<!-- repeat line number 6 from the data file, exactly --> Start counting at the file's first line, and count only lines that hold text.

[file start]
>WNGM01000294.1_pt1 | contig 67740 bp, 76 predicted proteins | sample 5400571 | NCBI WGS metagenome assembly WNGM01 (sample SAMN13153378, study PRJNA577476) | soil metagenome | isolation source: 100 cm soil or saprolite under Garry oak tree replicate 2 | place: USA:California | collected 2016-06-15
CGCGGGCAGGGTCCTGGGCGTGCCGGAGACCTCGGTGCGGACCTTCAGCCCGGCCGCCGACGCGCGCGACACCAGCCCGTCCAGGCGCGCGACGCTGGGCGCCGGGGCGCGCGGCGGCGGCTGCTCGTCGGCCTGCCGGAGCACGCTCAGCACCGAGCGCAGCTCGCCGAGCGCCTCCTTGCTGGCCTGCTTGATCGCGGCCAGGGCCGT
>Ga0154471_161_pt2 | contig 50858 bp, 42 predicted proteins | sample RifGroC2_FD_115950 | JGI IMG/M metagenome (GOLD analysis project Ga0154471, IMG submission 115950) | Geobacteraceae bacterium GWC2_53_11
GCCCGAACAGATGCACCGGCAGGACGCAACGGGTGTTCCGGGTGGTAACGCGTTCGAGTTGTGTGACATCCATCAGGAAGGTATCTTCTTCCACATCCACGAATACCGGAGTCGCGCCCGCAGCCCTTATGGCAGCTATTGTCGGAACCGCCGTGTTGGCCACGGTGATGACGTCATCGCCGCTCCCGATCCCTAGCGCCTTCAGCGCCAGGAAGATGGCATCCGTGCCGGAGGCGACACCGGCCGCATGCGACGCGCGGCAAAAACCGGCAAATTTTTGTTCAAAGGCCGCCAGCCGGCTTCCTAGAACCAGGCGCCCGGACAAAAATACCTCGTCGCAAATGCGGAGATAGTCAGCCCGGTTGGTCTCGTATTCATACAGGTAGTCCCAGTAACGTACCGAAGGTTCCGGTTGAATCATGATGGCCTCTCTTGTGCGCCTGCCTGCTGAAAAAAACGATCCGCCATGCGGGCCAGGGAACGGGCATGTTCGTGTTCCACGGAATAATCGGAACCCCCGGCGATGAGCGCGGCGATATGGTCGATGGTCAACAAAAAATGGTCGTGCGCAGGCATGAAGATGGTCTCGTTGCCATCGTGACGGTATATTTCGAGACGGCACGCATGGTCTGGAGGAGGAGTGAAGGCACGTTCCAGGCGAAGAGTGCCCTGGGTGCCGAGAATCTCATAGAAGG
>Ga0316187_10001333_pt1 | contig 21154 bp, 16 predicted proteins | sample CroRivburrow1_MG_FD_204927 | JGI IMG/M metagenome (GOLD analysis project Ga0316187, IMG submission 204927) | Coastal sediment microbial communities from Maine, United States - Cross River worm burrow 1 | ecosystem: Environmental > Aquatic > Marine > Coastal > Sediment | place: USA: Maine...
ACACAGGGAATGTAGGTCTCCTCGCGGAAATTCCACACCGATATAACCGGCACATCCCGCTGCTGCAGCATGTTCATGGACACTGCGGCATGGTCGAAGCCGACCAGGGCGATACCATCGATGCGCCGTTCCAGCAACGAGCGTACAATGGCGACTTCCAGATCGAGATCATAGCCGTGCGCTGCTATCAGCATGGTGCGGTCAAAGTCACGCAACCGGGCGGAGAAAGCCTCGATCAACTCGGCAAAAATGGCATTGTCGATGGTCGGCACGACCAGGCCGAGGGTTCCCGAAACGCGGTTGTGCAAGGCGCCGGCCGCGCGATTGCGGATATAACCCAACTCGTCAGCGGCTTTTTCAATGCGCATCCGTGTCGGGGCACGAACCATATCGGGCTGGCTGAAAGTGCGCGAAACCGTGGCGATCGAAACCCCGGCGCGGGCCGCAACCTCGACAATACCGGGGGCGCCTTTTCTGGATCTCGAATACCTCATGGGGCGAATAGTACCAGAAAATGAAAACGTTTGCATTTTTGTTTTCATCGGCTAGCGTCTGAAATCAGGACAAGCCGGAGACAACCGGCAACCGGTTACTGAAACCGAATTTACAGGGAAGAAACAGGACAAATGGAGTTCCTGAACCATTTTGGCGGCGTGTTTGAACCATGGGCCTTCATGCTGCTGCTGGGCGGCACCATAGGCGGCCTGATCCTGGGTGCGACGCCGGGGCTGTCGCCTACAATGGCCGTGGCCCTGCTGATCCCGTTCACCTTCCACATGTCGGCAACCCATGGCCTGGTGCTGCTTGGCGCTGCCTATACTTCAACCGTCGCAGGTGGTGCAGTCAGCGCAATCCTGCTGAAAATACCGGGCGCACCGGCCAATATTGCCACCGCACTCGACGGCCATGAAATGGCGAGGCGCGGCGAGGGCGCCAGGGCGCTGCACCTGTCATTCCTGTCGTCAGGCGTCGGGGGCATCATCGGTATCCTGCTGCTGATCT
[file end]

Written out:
ACACAGGGAATGTAGGTCTCCTCGCGGAAATTCCACACCGATATAACCGGCACATCCCGCTGCTGCAGCATGTTCATGGACACTGCGGCATGGTCGAAGCCGACCAGGGCGATACCATCGATGCGCCGTTCCAGCAACGAGCGTACAATGGCGACTTCCAGATCGAGATCATAGCCGTGCGCTGCTATCAGCATGGTGCGGTCAAAGTCACGCAACCGGGCGGAGAAAGCCTCGATCAACTCGGCAAAAATGGCATTGTCGATGGTCGGCACGACCAGGCCGAGGGTTCCCGAAACGCGGTTGTGCAAGGCGCCGGCCGCGCGATTGCGGATATAACCCAACTCGTCAGCGGCTTTTTCAATGCGCATCCGTGTCGGGGCACGAACCATATCGGGCTGGCTGAAAGTGCGCGAAACCGTGGCGATCGAAACCCCGGCGCGGGCCGCAACCTCGACAATACCGGGGGCGCCTTTTCTGGATCTCGAATACCTCATGGGGCGAATAGTACCAGAAAATGAAAACGTTTGCATTTTTGTTTTCATCGGCTAGCGTCTGAAATCAGGACAAGCCGGAGACAACCGGCAACCGGTTACTGAAACCGAATTTACAGGGAAGAAACAGGACAAATGGAGTTCCTGAACCATTTTGGCGGCGTGTTTGAACCATGGGCCTTCATGCTGCTGCTGGGCGGCACCATAGGCGGCCTGATCCTGGGTGCGACGCCGGGGCTGTCGCCTACAATGGCCGTGGCCCTGCTGATCCCGTTCACCTTCCACATGTCGGCAACCCATGGCCTGGTGCTGCTTGGCGCTGCCTATACTTCAACCGTCGCAGGTGGTGCAGTCAGCGCAATCCTGCTGAAAATACCGGGCGCACCGGCCAATATTGCCACCGCACTCGACGGCCATGAAATGGCGAGGCGCGGCGAGGGCGCCAGGGCGCTGCACCTGTCATTCCTGTCGTCAGGCGTCGGGGGCATCATCGGTATCCTGCTGCTGATCT